and in this cacophonic chorus,
we find the ritual of living.


I sing requiem
for the dead, caught in that
mercantilistic madness.

We have not built lasting
monuments of severe stone
facing the sea, the watery tomb,

so I call these songs
shrines of remembrance
where faithful descendants

may stand and watch the smoke
curl into the sky
in memory of those

devoured by the cold Atlantic.
In every blues I hear
riding the dank swamp

I see the bones
picked clean in the belly
of the implacable sea.

Do not tell me
it is not right to lament,
do not tell me it is tired.

If we don’t, who will
recall in requiem
the scattering of my tribe?

In every reggae chant
stepping proud against Babylon
I hear a blue note

of lament, sweet requiem
for the countless dead,
skanking feet among shell,

coral, rainbow adze,
webbed feet, making as if

to lift, soar, fly into new days.

Land Ho

I cannot speak the languages
spoken in that vessel,
cannot read the beads
promising salvation.

I know this only,
that when the green of land
appeared like light
after the horror of this crossing,

we straightened our backs
and faced the simplicity
of new days with flame.
I know I have the blood of survivors

coursing through my veins;
I know the lament of our loss
must warm us again and again
down in the belly of the whale,

here in the belly of the whale
where we are still searching for homes.
We sing laments so old, so true,
then straighten our backs again.

Related Poems


Over a dock railing, I watch the minnows, thousands, swirl
themselves, each a minuscule muscle, but also, without the
way to create current, making of their unison (turning, re-
entering and exiting their own unison in unison) making of themselves a
visual current, one that cannot freight or sway by
minutest fractions the water's downdrafts and upswirls, the
dockside cycles of finally-arriving boat-wakes, there where
they hit deeper resistance, water that seems to burst into
itself (it has those layers) a real current though mostly
invisible sending into the visible (minnows) arrowing
                         motion that forces change--
this is freedom. This is the force of faith. Nobody gets
what they want. Never again are you the same. The longing
is to be pure. What you get is to be changed. More and more by
each glistening minute, through which infinity threads itself,
also oblivion, of course, the aftershocks of something
at sea. Here, hands full of sand, letting it sift through
in the wind, I look in and say take this, this is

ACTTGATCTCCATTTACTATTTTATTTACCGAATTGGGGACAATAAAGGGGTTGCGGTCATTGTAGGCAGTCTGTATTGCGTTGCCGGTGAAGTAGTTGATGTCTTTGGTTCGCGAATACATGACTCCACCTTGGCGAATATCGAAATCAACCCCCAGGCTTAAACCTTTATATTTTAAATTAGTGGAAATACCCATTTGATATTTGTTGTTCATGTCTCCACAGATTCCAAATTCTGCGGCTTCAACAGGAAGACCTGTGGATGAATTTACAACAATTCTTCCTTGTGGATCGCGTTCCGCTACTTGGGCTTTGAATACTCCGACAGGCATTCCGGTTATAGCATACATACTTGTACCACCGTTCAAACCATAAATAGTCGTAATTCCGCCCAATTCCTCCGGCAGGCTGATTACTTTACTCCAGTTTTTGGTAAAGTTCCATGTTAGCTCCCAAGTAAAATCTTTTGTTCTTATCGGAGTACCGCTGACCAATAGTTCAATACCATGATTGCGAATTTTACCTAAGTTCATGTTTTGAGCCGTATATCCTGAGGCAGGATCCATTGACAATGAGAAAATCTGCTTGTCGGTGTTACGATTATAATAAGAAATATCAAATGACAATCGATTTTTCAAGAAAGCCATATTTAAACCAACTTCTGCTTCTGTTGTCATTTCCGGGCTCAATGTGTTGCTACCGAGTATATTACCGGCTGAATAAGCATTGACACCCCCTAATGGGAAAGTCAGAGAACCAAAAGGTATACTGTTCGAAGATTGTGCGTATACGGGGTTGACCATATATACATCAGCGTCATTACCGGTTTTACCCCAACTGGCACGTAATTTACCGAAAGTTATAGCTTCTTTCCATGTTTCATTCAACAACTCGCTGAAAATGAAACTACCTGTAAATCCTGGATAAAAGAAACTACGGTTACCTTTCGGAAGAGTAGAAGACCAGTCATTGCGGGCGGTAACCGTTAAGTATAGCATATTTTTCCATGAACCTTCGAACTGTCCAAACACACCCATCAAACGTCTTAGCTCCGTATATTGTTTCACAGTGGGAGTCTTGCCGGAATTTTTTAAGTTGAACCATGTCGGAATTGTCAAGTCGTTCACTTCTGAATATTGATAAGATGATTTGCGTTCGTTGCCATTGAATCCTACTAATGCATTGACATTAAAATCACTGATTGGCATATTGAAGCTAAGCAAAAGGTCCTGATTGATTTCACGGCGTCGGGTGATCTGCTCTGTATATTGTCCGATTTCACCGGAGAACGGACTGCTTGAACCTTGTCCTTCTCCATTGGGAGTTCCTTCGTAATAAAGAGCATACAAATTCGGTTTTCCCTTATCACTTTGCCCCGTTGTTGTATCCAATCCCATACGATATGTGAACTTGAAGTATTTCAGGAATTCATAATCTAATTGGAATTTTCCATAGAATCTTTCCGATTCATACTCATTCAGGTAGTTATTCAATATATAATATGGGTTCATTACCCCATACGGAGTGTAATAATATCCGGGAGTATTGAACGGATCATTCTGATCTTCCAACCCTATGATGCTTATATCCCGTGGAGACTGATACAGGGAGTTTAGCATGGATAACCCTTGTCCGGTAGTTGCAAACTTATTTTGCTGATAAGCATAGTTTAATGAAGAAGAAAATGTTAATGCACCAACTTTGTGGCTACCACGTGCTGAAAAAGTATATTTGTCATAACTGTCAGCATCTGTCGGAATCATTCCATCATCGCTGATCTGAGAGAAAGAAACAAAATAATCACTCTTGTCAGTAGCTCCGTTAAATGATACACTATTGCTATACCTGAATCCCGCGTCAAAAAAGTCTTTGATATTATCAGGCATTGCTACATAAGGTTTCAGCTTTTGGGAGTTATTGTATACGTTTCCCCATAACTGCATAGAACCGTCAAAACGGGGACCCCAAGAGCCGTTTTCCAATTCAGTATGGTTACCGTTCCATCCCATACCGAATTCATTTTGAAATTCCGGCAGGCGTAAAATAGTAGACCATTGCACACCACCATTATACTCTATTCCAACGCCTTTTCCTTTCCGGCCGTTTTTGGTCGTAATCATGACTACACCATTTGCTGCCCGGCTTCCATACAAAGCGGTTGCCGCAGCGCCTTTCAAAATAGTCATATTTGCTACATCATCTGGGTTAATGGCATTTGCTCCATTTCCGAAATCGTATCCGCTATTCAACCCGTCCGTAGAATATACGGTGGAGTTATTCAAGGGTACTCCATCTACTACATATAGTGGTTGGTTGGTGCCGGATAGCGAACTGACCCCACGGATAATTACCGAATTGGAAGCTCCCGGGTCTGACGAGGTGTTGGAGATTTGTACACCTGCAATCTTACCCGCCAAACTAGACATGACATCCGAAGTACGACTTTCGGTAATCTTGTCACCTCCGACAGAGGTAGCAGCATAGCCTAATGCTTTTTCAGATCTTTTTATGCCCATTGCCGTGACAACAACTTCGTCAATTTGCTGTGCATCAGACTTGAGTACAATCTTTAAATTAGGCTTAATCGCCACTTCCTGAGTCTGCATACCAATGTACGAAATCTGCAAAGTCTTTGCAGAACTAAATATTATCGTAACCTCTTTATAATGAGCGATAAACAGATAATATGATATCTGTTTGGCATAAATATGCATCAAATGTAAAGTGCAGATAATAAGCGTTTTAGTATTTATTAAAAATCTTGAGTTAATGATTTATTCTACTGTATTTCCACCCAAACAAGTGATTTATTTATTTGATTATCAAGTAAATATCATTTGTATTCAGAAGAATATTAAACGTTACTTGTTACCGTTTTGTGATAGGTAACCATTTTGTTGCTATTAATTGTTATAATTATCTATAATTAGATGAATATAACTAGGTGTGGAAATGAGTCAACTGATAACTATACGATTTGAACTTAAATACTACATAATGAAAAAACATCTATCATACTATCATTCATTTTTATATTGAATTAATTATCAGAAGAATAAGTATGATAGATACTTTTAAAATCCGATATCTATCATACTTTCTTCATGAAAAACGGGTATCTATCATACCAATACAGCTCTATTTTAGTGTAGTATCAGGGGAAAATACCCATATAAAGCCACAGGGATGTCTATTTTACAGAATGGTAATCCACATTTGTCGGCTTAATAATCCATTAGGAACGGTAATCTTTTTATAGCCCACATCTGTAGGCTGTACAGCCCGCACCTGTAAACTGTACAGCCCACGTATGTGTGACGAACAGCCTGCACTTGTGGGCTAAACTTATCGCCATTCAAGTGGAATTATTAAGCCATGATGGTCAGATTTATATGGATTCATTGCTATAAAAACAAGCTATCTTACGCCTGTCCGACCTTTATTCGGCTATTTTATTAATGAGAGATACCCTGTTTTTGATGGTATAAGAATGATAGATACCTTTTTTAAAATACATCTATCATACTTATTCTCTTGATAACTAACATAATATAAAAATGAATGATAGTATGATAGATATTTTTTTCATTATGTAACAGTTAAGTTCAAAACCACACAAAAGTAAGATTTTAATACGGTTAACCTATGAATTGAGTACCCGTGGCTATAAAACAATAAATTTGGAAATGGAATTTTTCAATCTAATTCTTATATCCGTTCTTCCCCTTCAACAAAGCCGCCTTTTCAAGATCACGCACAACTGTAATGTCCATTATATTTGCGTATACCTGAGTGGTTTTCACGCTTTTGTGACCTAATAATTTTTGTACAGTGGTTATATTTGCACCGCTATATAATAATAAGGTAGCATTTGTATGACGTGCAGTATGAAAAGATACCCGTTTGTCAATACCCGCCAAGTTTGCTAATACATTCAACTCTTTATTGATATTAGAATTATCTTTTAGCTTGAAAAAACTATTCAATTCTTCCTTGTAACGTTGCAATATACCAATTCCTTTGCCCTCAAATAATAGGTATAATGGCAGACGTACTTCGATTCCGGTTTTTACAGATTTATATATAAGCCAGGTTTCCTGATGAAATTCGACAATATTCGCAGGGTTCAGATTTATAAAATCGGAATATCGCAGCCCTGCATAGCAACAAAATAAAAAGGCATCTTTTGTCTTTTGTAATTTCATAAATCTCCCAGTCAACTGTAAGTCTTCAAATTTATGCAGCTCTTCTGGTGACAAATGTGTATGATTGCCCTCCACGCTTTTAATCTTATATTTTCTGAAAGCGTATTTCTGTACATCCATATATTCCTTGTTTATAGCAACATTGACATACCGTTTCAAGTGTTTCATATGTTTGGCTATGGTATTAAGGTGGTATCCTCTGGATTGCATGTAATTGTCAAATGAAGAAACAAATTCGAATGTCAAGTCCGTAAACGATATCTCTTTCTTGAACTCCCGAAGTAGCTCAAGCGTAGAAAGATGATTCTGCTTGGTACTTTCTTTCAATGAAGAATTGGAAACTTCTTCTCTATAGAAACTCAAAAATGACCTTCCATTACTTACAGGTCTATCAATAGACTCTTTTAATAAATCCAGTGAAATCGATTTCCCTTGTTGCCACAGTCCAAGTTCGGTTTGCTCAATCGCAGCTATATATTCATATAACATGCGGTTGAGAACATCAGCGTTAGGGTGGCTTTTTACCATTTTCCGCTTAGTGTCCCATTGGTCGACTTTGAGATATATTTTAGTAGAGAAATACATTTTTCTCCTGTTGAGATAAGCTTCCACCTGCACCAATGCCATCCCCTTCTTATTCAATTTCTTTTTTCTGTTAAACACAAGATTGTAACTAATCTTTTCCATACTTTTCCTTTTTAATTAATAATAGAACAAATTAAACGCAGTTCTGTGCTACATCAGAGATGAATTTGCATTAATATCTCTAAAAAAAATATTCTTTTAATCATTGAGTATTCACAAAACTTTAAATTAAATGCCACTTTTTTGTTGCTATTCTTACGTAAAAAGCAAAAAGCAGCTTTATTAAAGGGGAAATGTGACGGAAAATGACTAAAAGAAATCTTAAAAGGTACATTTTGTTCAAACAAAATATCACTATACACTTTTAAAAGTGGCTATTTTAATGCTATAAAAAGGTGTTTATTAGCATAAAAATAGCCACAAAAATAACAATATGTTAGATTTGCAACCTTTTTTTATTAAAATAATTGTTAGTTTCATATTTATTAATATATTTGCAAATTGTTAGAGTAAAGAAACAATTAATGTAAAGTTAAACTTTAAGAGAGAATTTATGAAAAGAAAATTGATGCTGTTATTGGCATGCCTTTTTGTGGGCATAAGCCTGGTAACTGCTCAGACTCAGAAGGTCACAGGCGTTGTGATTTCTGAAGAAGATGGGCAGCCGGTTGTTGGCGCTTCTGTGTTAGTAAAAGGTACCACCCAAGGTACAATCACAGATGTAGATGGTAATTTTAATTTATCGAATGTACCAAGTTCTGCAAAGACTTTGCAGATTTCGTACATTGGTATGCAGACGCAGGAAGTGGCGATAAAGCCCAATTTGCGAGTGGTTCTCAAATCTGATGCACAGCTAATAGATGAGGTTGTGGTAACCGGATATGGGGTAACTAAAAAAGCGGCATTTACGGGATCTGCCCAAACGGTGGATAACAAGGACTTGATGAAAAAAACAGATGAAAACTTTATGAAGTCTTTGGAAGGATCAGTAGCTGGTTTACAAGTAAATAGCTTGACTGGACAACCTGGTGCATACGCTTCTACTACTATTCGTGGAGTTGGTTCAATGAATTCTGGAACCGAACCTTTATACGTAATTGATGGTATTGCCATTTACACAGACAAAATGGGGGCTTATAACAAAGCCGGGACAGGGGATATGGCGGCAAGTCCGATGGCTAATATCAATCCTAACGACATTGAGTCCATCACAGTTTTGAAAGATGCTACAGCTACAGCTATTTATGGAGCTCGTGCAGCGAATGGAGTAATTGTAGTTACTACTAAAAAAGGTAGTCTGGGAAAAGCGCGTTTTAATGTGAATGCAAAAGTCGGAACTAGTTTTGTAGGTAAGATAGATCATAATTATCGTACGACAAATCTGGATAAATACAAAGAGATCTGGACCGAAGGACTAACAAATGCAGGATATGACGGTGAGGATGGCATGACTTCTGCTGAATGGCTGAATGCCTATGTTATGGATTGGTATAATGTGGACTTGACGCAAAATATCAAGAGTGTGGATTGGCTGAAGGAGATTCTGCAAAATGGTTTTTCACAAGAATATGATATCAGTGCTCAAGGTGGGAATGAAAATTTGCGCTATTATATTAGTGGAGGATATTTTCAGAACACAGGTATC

what I have saved, take this, hurry. And if I listen
now? Listen, I was not saying anything. It was only
something I did. I could not choose words. I am free to go.
I cannot of course come back. Not to this. Never.
It is a ghost posed on my lips. Here: never.

A Butterfly in Church

What dost thou here, thou shining, sinless thing,
With many colored hues and shapely wing?
Why quit the open field and summer air
To flutter here? Thou hast no need of prayer.

’Tis meet that we, who this great structure built,
Should come to be redeemed and washed from guilt
For we this gilded edifice within
Are come, with erring hearts and stains of sin.

But thou art free from guilt as God on high;
Go, seek the blooming waste and open sky,
And leave us here our secret woes to bear
Confessionals and agonies of prayer.

When the Virus Comes

When the virus comes,
Talking heads on television screens
will tell you to abandon ship. 
To drown yourself in a sea of isolation. 
Submerge homes in lysol wipes and hand sanitizer.
Engulf body in face mask and plastic glove
until it becomes second nature.

They will tell you to turn your kitchen into a panic room,
basement into fallout shelter.
Instruct you to grab everything you can,
while you still can.
They will say
the shelves at the stores are empty,
and not realize they are also talking about you.

They will preach from the gospel of quarantine.
Shout parables of
“Thou Shalt wash thine hands.”
“For God so loved the world
he socially distanced himself
from the very people he wanted to save.”
It will make you wonder how a hero
or a government
Can rescue someone they can’t even touch.

When the virus comes,
you will kiss your lover like it’s the last time,
because maybe it is.
You will dance on timelines
like decades are stuck on the balls of your feet.
Sing like a quartet is trapped in your throat.
Laugh like this is the last time you know what joy feels like,
because maybe it is.

And today that will be more than enough.